Although I usually associate tomatoes with my poorly received standup sets, they’re taking on a whole new meaning this summer. Billie Eilish,and just about every other fashion icon is hopping on the trend. So, get out those tomato-covered tees, glasses, and linen, because it’s time for tomato girl summer with midnight swims and Elena Ferrante novels (I recommend the Neapolitan Quartet for depressed-academic vibes).

How to dress like a tomato girl

Thanks to this Byrdie article, I’m well-versed on the tomato girl aesthetic. Anyone dressed as though they’re about to summer on the Italian coast is matching tomato girl energy. It’s vintage 90s luxury, rustic reds, whites, yellows, and browns, a stack of linen blouses, and a household themed entirely around tomatoes. Lisa Says Gah is the perfect stop for your tomato wardrobe, with tomato-themed clothing and tons of breezy linen to give you the relaxed look of someone who can afford to spend summers in Italy. Don’t forget a nice swimsuit from Summersalt. They’ve got tons of Italian summer food-themed suits for you to take the world by tomato.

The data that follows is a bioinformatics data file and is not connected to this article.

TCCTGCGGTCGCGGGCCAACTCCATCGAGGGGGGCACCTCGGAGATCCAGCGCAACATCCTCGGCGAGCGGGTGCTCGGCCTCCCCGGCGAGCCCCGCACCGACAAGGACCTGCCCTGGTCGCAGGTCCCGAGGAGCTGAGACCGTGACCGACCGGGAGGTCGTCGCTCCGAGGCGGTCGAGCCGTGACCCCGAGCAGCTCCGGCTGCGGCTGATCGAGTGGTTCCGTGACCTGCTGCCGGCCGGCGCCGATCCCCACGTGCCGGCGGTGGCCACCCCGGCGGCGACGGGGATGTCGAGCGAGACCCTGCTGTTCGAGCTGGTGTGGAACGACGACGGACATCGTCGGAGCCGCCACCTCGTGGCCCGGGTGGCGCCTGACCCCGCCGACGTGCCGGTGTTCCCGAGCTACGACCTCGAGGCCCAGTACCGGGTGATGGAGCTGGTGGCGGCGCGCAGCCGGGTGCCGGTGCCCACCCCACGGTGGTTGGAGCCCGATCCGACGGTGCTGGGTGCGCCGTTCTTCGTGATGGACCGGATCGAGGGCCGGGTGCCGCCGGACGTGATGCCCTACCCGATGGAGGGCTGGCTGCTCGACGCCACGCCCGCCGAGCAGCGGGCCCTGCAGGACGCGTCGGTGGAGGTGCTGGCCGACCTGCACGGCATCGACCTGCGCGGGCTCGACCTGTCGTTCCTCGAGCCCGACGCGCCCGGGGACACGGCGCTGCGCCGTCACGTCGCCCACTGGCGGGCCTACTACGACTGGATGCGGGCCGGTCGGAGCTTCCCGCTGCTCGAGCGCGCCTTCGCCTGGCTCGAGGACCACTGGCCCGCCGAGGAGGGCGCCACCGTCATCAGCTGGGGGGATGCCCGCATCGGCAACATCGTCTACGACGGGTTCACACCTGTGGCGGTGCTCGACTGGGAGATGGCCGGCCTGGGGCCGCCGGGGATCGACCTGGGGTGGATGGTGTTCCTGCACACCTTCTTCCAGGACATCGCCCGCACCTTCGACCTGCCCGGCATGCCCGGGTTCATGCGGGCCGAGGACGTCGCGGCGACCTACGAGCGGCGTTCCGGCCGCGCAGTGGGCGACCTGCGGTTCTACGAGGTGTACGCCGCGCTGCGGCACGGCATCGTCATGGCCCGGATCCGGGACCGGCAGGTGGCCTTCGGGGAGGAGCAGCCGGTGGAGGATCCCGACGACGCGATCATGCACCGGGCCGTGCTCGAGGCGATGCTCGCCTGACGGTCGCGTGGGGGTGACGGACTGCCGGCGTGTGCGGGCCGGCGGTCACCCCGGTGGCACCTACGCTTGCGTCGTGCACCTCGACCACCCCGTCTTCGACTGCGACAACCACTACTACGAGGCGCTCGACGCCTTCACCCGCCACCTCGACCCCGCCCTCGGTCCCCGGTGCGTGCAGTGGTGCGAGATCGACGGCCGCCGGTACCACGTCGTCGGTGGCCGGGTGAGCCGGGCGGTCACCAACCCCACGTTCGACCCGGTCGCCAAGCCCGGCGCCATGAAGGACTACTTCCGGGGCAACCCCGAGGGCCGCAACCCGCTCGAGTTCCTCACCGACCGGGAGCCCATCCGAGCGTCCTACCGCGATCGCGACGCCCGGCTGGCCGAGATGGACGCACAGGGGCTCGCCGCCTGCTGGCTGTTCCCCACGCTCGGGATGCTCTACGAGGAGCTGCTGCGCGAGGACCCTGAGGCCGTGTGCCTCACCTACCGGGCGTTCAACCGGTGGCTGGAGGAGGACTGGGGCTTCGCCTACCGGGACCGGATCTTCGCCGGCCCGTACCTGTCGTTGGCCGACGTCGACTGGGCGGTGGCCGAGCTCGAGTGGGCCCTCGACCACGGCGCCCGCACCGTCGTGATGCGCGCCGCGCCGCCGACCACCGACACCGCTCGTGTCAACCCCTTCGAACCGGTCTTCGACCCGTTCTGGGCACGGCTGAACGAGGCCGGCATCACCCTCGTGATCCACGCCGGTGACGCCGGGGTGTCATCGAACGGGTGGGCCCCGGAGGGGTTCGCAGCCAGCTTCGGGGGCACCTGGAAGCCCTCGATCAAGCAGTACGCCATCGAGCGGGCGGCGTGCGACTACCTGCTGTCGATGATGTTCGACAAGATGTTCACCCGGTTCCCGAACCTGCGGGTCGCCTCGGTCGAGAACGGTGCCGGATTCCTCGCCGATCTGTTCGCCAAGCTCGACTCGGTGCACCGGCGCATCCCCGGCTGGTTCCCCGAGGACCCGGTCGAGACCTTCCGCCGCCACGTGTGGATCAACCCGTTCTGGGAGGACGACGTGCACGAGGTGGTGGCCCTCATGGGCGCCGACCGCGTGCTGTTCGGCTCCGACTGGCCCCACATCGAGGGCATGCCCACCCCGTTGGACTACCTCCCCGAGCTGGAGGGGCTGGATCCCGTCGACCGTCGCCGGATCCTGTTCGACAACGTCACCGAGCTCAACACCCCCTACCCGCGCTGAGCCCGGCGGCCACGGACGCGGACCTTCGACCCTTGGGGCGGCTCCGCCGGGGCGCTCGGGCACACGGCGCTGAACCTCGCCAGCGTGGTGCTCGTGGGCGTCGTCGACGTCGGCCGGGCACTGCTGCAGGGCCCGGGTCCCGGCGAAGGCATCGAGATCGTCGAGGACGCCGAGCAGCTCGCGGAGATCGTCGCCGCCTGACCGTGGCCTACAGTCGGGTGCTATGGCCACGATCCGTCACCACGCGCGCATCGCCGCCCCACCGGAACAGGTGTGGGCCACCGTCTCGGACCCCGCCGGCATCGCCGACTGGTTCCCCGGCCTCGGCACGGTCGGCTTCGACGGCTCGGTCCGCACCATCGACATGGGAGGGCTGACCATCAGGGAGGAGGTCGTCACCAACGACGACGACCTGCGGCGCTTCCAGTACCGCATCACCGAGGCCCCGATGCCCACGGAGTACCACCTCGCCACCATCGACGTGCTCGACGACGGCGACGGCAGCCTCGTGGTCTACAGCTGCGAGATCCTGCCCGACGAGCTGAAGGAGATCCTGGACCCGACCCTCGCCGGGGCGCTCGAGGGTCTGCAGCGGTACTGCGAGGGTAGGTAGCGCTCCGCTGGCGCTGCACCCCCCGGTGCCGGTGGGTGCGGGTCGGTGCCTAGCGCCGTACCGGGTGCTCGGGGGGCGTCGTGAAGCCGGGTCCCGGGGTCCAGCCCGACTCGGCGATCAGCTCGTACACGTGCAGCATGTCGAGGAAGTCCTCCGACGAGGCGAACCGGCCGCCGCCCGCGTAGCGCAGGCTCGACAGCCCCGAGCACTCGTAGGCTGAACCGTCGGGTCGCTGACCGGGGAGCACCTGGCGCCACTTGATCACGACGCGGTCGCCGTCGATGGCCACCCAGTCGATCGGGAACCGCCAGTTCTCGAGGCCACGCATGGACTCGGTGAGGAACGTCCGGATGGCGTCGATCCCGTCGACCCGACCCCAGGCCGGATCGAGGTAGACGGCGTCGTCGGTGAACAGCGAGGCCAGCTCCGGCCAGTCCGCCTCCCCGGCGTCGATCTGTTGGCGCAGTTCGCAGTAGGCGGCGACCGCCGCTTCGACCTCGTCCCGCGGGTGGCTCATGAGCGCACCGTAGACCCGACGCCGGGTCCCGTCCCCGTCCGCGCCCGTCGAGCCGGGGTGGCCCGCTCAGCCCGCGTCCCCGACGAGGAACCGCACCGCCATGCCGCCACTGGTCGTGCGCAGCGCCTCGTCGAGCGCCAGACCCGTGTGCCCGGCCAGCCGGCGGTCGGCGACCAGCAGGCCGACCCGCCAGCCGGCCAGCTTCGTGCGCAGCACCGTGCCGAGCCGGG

What to eat as a tomato girl

Tomato girls don’t just dress in tomatoes, they eat them, too. This summer, your diet will consist of simple meals with ciabatta bread, mozzarella, and crushed tomatoes, all covered in olive oil and pepper. In the video below, you’ll notice what might be my new summer obsession, the heirloom tomato galette. Unfortunately, if you’re lactose intolerant like me, it’s probably going to be more of a Lactaid-girl summer.

To make the tomato-themed eating experience complete, make sure to set the table with tomato-themed glasses, plates, and silverware. And, don’t forget a tomato-themed tablecloth and napkins.

How to tomato girl summer on a budget

Although it would be amazing to have the money for a completely new wardrobe and a trip to Italy, sometimes you have to be a budget-friendly girlie. I for one, will thrift my tomato summer wardrobe from Goodwill stores, or try to embroider tomatoes onto my several years old linen sets (it is very unlikely that this creative venture will bear fruit). And, although I cannot venture to Italy, I can watch badly dubbed 1960s Italian films, use cento olive oil, and say “arrivederci” every time I leave a room. It’s basically the same thing as being in Italy, right?